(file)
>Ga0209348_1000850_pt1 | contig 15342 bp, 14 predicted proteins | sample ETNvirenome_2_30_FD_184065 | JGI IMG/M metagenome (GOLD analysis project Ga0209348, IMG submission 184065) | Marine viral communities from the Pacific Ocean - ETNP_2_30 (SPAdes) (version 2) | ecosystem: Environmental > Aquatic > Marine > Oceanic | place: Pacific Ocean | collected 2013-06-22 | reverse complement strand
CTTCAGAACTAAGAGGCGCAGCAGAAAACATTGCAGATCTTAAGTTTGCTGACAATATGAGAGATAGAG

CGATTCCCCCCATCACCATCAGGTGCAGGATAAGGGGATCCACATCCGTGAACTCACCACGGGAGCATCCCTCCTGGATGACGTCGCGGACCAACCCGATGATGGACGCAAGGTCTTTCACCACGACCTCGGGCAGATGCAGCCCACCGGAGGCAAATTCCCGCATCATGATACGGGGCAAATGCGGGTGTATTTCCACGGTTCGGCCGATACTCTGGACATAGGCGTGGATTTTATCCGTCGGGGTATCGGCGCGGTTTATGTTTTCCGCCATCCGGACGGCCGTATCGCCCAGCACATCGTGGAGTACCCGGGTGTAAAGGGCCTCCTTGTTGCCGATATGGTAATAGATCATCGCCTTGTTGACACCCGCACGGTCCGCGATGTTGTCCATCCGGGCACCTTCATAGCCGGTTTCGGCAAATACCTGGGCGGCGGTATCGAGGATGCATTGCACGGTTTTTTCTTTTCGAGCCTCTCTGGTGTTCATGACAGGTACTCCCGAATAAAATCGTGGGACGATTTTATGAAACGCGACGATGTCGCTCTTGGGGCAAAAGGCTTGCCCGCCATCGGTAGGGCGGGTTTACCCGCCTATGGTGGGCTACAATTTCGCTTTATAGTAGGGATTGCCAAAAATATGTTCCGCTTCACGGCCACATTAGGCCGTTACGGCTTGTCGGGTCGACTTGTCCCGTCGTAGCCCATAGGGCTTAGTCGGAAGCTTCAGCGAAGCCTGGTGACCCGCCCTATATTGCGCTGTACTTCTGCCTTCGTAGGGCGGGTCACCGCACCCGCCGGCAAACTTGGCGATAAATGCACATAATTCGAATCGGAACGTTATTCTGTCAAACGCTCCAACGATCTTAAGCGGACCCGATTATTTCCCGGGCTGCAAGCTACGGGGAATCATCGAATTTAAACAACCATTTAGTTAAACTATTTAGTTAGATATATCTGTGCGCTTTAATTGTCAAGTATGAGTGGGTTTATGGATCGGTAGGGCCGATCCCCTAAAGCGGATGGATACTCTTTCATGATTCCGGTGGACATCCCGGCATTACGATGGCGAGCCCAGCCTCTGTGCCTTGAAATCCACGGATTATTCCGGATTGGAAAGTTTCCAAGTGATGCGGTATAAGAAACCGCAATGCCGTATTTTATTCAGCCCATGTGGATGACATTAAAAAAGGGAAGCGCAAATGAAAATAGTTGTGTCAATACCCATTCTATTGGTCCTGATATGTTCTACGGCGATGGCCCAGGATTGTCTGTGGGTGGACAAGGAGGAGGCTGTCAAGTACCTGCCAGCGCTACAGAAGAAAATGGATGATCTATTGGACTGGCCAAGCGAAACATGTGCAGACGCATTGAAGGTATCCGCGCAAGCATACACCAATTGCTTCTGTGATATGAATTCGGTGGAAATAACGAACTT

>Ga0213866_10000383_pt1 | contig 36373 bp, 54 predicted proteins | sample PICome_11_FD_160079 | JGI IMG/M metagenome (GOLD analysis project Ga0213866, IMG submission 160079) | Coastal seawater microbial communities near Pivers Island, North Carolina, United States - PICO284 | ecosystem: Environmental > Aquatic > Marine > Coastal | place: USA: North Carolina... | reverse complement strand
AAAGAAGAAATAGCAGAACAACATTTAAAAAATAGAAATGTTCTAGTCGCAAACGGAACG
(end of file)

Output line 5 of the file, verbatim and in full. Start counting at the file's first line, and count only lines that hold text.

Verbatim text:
AAAGAAGAAATAGCAGAACAACATTTAAAAAATAGAAATGTTCTAGTCGCAAACGGAACG